Since our church is still less than 2 years old, we do not have a permanent facility. Naturally, this provides some challenges, among which is not having a church office. This “challenge,” however, has been one of the biggest blessings so far in my young pastoral ministry.
As a consequence of not having a designated study spot, I have been driven to the local coffee shops (kicking and screaming too). On any given day, you can find me at Stone Creek, Starbuck’s, Black Canyon, Caribou, or my old faithful — Milwaukee Street Traders. I rotate them throughout the month. If I need to get a ton done and don’t care about keeping warm, I go to Starbuck’s because I don’t know as many of the “regulars” there yet. If I want a comfortable chair, I go to Milwaukee Street Traders, because it’s quite literally more comfortable than my living room. And then there’s the coffee! If I want a really good cup, I go to Black Canyon since they brew Alterra, which is clearly America’s best. Anyway, I digress. I am so thankful that I do not have a church office at this point, because I have been sent into a public place for a portion of my study and sermon preparation. Here are the benefits:
- As I dig through commentaries that often spend way too many pages on matters unimportant to a good sermon, and as I simultaneously am surrounded by real people, I am reminded that my sermon is for people. Shocking, huh? The sermon is not for the scholars who wrote my commentaries, but actually for the electrician who I met in line or the retired man reading the paper next to me. This helps me avoid simply regurgitating commentaries and being too technical in the pulpit each week.
- As I interact with the lost of every variety, I am reminded to preach apologetically. I am confronted with objections to Christianity every day. These discussions remind me to answer questions for the sheep in my flock, as well as to equip them to answer difficult questions themselves. Because of my experiences at the coffee shop, I usually try to weave apologetics into a sermon by answering potential objections from the passage. Further, I am reminded that some of the objections I regularly hear stem from inaccurate biblical teaching and preaching.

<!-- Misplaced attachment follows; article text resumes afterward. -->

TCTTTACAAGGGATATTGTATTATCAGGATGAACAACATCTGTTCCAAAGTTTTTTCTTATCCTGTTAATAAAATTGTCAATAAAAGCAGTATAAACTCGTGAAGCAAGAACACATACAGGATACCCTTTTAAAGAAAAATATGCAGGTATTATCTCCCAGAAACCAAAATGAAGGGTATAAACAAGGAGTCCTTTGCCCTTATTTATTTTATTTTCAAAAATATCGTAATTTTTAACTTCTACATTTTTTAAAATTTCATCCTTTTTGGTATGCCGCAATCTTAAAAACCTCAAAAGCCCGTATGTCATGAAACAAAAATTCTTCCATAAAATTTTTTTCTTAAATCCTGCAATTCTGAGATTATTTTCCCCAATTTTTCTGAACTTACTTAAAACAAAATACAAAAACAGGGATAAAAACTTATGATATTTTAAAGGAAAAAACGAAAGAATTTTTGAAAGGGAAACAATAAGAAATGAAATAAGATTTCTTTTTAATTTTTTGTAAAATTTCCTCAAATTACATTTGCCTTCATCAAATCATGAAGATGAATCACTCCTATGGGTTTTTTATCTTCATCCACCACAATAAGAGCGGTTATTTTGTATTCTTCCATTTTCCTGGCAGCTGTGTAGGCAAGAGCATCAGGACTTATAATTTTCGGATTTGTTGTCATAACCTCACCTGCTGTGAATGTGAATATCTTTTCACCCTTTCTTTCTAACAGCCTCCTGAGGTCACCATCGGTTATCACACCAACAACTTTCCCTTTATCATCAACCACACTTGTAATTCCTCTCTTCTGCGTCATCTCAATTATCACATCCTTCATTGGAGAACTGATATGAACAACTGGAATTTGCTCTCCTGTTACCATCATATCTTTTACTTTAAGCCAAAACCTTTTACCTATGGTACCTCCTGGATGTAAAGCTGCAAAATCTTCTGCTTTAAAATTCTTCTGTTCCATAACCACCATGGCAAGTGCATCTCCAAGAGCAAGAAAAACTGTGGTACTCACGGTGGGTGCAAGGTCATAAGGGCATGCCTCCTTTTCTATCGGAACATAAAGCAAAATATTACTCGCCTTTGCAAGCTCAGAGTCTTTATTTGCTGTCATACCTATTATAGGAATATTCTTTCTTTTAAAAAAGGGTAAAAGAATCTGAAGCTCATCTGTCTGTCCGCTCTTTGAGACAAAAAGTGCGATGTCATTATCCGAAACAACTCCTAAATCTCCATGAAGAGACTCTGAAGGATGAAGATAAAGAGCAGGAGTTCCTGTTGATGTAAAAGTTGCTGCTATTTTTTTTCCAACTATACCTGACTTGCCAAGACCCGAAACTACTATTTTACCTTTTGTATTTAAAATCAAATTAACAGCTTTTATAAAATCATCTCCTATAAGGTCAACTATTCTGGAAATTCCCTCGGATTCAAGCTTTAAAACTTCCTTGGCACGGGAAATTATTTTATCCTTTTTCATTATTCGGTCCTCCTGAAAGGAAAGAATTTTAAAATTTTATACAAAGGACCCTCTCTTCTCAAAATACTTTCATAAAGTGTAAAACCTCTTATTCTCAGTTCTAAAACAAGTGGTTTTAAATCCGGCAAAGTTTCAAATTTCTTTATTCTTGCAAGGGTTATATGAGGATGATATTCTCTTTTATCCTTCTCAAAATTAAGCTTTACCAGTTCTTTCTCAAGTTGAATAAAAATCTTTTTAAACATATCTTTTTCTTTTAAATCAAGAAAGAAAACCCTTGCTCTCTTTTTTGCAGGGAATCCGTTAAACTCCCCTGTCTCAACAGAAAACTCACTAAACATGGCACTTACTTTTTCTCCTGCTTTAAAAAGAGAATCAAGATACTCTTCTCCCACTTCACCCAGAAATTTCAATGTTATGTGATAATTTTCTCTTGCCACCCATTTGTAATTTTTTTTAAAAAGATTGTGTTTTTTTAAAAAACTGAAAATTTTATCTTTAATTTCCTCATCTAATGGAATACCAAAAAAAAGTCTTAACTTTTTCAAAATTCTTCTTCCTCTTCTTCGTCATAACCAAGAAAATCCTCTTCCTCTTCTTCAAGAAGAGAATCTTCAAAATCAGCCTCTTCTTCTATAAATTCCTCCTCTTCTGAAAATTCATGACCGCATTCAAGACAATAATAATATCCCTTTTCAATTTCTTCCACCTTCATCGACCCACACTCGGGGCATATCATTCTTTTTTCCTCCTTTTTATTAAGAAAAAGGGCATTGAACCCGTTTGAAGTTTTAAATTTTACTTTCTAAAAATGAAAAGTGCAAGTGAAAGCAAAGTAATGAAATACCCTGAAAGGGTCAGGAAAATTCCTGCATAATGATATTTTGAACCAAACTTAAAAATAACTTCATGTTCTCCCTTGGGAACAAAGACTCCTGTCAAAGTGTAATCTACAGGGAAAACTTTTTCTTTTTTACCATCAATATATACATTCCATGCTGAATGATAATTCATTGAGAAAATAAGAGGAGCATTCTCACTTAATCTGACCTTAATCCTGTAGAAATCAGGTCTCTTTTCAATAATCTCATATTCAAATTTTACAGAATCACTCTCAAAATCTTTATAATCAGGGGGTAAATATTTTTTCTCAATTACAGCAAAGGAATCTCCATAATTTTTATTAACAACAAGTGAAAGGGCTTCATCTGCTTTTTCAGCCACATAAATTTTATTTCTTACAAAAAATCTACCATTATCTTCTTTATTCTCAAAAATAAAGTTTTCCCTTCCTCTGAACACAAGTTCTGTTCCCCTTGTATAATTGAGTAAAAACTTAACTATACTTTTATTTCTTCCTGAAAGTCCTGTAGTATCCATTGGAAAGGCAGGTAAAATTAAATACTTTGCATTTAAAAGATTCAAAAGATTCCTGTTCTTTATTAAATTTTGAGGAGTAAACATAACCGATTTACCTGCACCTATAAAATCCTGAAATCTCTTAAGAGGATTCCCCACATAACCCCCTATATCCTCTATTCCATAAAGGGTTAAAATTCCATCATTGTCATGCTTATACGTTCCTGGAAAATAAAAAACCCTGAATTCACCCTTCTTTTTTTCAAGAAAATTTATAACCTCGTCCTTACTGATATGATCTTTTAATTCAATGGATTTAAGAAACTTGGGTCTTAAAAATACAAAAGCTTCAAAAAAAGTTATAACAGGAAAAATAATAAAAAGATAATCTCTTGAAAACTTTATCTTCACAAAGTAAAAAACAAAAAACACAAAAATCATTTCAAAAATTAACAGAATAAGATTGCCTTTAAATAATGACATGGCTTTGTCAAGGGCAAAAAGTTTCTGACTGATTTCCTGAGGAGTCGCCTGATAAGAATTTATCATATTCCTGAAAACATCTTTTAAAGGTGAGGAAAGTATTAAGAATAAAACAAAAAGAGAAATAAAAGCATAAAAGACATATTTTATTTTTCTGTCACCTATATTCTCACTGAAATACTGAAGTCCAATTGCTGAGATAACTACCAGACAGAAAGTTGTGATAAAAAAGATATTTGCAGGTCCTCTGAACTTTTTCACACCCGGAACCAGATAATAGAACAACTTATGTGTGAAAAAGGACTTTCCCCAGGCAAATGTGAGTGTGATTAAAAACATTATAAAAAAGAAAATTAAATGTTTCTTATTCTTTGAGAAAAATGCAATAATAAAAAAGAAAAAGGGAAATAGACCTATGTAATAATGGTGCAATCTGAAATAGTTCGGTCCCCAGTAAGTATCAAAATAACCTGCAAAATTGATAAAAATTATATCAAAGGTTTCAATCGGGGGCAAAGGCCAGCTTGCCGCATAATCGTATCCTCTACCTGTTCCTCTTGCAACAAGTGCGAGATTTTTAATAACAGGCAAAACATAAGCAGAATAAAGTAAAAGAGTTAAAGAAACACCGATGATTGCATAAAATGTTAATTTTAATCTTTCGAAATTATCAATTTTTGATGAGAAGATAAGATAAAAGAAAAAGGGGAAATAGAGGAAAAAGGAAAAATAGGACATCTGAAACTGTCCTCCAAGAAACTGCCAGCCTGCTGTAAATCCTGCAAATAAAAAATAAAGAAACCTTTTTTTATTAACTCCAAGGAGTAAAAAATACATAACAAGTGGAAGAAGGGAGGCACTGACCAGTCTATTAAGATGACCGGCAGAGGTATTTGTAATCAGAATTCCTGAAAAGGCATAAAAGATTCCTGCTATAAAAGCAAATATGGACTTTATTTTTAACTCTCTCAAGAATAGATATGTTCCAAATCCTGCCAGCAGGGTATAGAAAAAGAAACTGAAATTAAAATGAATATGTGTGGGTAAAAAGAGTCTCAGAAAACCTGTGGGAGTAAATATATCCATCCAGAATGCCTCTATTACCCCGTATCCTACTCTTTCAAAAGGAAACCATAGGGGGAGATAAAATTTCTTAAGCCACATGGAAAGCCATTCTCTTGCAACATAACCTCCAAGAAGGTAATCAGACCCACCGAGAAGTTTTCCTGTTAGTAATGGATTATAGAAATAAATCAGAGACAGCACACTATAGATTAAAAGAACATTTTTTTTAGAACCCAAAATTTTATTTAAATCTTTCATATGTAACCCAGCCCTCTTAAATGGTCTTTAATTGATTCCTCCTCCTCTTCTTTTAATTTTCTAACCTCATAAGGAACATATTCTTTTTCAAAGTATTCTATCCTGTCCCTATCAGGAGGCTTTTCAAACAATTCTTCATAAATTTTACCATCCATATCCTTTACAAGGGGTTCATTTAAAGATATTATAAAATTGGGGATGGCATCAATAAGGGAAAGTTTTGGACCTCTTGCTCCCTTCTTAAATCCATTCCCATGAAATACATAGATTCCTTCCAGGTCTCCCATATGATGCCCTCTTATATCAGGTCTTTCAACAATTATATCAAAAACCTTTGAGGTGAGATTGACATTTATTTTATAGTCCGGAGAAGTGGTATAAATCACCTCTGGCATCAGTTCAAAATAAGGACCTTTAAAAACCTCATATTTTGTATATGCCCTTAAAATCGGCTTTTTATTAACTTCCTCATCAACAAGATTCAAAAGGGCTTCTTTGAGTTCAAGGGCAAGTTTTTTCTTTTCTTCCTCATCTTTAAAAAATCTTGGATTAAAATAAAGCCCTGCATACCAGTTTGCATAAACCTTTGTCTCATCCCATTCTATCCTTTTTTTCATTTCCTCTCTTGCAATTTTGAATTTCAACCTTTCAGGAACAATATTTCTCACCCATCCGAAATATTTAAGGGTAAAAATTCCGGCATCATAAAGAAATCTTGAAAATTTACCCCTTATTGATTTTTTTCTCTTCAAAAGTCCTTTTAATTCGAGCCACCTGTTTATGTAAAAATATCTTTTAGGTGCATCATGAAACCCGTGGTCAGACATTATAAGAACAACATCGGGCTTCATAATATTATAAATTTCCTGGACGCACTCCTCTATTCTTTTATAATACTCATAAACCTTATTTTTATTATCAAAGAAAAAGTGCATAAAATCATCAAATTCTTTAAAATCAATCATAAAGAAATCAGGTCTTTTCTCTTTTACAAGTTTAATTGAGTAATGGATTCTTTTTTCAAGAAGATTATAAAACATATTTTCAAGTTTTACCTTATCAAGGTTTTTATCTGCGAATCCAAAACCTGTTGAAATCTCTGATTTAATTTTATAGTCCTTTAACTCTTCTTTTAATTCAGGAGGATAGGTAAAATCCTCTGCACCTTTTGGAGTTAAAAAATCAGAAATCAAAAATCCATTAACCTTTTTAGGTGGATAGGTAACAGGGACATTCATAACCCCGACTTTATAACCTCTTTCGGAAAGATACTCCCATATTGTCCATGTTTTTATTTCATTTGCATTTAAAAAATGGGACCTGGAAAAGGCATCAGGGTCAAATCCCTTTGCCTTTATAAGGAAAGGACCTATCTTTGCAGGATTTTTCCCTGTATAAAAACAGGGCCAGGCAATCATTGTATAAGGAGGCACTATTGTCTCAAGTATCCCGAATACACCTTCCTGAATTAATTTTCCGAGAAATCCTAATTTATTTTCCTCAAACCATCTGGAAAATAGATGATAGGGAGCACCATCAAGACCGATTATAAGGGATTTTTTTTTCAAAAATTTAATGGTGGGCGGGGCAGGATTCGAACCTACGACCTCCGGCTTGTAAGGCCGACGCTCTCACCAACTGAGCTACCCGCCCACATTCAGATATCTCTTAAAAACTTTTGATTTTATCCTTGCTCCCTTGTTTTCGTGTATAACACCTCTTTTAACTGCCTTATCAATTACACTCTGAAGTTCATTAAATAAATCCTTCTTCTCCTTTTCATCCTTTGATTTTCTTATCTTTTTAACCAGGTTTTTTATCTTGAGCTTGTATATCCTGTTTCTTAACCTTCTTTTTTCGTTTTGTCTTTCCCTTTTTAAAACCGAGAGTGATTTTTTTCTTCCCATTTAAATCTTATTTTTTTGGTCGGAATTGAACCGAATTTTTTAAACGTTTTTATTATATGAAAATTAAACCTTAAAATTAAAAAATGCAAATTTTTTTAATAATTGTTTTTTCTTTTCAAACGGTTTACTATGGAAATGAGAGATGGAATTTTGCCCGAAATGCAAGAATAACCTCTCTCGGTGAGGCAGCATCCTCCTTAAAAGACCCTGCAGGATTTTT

- As I simply observe the people around me and listen to conversations, I understand more and more about the community to which God has sent me. Church-planters must think like missionaries, seeking to understand their local culture. I’m convinced that places like coffee shops are the present-day version of the Greek agora, i.e. marketplace. Thus, my regular presence there places me in the ministry tradition of the Apostle Paul, my hero and example in evangelism and apologetics.
- As I’ve gotten to know the “regulars” at each coffee shop, I’ve cultivated many great friendships — ones that have spilled over into shared meals, emails, fishing trips, phone calls, and even visits to church. Because of the coffee shop, I’ve had many opportunities to share the gospel within the context of a genuine relationship.
I praise God that I do not yet have my own “office,” and am purposing now that when the day comes for a church office, I will still study in the coffee shop on occasion!